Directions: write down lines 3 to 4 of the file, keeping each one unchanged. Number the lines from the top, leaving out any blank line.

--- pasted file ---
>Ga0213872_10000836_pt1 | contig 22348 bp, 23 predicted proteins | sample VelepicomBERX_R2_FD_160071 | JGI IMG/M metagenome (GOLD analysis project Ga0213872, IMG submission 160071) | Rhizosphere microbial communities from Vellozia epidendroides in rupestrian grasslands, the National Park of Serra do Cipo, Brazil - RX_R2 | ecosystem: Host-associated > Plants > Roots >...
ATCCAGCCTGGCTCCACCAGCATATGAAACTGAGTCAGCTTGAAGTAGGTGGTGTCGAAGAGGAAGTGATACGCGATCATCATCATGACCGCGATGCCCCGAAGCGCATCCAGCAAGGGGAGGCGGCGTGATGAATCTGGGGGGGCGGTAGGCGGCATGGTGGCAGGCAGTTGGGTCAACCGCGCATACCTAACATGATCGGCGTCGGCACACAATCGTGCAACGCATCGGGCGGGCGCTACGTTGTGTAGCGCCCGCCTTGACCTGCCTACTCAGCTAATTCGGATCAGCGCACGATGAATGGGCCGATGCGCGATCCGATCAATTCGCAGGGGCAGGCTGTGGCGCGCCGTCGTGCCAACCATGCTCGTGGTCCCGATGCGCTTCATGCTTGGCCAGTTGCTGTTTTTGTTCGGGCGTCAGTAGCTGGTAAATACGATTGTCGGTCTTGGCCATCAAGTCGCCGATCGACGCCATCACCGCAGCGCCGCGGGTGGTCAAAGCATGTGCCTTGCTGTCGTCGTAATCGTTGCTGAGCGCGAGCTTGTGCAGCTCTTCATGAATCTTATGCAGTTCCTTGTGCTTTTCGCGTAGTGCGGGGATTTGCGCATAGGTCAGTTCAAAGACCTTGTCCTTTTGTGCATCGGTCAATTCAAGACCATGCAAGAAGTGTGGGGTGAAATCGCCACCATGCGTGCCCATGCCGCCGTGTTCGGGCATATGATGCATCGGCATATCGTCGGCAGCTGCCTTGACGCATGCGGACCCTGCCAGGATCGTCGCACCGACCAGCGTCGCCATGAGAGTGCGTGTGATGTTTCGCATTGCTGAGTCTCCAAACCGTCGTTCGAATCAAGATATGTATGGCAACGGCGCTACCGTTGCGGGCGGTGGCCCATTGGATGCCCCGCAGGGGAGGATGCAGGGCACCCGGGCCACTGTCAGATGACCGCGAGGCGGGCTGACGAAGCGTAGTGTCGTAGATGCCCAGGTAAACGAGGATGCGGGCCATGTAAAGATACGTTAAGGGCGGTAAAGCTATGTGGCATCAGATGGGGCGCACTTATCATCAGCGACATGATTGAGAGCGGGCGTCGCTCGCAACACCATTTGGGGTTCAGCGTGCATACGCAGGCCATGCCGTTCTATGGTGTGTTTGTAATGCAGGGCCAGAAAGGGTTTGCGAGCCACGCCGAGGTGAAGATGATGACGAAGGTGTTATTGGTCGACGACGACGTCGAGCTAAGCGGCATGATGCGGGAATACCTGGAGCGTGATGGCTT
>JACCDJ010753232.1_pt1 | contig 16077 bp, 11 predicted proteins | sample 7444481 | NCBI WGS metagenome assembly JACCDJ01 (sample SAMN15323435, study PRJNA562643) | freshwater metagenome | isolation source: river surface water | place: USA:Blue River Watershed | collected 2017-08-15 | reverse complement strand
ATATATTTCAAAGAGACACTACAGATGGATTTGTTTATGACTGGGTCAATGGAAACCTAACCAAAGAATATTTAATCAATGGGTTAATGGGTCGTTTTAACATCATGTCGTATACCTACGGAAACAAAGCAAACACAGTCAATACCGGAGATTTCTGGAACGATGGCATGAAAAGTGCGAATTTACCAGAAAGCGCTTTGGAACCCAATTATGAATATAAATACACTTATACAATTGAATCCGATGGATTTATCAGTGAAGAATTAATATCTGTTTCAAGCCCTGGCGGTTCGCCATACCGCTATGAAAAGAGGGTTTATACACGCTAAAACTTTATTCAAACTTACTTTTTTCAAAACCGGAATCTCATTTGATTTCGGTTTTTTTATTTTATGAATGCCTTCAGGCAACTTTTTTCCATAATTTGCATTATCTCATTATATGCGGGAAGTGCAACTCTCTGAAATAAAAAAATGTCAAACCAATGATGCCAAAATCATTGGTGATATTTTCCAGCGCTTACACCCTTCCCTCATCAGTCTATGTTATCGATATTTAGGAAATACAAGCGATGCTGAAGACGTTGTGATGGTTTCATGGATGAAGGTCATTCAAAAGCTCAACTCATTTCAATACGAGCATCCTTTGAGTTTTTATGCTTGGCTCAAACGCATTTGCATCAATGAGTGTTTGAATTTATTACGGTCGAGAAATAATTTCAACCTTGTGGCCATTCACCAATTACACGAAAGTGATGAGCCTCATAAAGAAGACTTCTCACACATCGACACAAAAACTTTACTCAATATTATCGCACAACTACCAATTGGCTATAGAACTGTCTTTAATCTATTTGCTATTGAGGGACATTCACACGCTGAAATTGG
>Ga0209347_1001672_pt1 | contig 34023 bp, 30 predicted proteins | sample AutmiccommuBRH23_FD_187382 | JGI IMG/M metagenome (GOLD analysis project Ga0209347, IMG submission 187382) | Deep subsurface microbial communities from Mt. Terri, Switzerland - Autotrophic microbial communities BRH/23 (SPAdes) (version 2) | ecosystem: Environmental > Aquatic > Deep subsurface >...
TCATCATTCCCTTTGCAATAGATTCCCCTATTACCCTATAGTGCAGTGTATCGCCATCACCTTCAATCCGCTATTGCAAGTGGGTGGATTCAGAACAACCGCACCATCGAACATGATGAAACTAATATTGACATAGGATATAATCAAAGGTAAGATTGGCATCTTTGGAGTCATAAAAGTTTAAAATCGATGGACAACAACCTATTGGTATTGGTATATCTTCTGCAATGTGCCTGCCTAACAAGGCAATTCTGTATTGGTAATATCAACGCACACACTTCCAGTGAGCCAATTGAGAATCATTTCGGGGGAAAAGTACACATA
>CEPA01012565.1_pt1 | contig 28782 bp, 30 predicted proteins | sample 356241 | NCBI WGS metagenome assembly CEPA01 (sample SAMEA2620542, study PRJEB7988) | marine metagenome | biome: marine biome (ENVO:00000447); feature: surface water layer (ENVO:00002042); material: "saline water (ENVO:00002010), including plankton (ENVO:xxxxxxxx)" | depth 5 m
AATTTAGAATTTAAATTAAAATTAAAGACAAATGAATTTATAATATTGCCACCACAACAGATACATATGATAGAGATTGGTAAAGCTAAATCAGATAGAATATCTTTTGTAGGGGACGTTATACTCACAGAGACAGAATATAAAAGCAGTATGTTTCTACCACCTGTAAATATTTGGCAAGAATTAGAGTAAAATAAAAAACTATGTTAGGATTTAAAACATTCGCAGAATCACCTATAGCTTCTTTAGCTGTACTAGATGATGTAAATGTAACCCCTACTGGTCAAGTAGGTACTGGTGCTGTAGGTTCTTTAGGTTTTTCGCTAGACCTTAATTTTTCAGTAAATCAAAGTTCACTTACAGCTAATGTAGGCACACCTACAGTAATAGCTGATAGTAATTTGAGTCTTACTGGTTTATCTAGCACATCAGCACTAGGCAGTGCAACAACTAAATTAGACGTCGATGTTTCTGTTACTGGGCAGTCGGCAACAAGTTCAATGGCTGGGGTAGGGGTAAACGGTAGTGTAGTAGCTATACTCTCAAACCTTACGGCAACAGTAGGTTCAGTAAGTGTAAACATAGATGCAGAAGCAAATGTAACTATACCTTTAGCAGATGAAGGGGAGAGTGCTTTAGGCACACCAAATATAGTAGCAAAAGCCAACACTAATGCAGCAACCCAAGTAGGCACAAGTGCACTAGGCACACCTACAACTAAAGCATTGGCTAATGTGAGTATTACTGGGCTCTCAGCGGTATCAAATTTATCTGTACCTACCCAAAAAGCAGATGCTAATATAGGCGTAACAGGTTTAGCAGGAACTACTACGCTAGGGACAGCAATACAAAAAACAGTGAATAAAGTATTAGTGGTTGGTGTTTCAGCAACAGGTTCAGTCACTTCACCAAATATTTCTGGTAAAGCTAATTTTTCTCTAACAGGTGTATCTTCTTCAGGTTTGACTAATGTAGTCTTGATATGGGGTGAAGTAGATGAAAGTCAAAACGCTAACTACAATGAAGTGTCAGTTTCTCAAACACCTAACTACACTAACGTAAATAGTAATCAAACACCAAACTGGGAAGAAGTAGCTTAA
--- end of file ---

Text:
>JACCDJ010753232.1_pt1 | contig 16077 bp, 11 predicted proteins | sample 7444481 | NCBI WGS metagenome assembly JACCDJ01 (sample SAMN15323435, study PRJNA562643) | freshwater metagenome | isolation source: river surface water | place: USA:Blue River Watershed | collected 2017-08-15 | reverse complement strand
ATATATTTCAAAGAGACACTACAGATGGATTTGTTTATGACTGGGTCAATGGAAACCTAACCAAAGAATATTTAATCAATGGGTTAATGGGTCGTTTTAACATCATGTCGTATACCTACGGAAACAAAGCAAACACAGTCAATACCGGAGATTTCTGGAACGATGGCATGAAAAGTGCGAATTTACCAGAAAGCGCTTTGGAACCCAATTATGAATATAAATACACTTATACAATTGAATCCGATGGATTTATCAGTGAAGAATTAATATCTGTTTCAAGCCCTGGCGGTTCGCCATACCGCTATGAAAAGAGGGTTTATACACGCTAAAACTTTATTCAAACTTACTTTTTTCAAAACCGGAATCTCATTTGATTTCGGTTTTTTTATTTTATGAATGCCTTCAGGCAACTTTTTTCCATAATTTGCATTATCTCATTATATGCGGGAAGTGCAACTCTCTGAAATAAAAAAATGTCAAACCAATGATGCCAAAATCATTGGTGATATTTTCCAGCGCTTACACCCTTCCCTCATCAGTCTATGTTATCGATATTTAGGAAATACAAGCGATGCTGAAGACGTTGTGATGGTTTCATGGATGAAGGTCATTCAAAAGCTCAACTCATTTCAATACGAGCATCCTTTGAGTTTTTATGCTTGGCTCAAACGCATTTGCATCAATGAGTGTTTGAATTTATTACGGTCGAGAAATAATTTCAACCTTGTGGCCATTCACCAATTACACGAAAGTGATGAGCCTCATAAAGAAGACTTCTCACACATCGACACAAAAACTTTACTCAATATTATCGCACAACTACCAATTGGCTATAGAACTGTCTTTAATCTATTTGCTATTGAGGGACATTCACACGCTGAAATTGG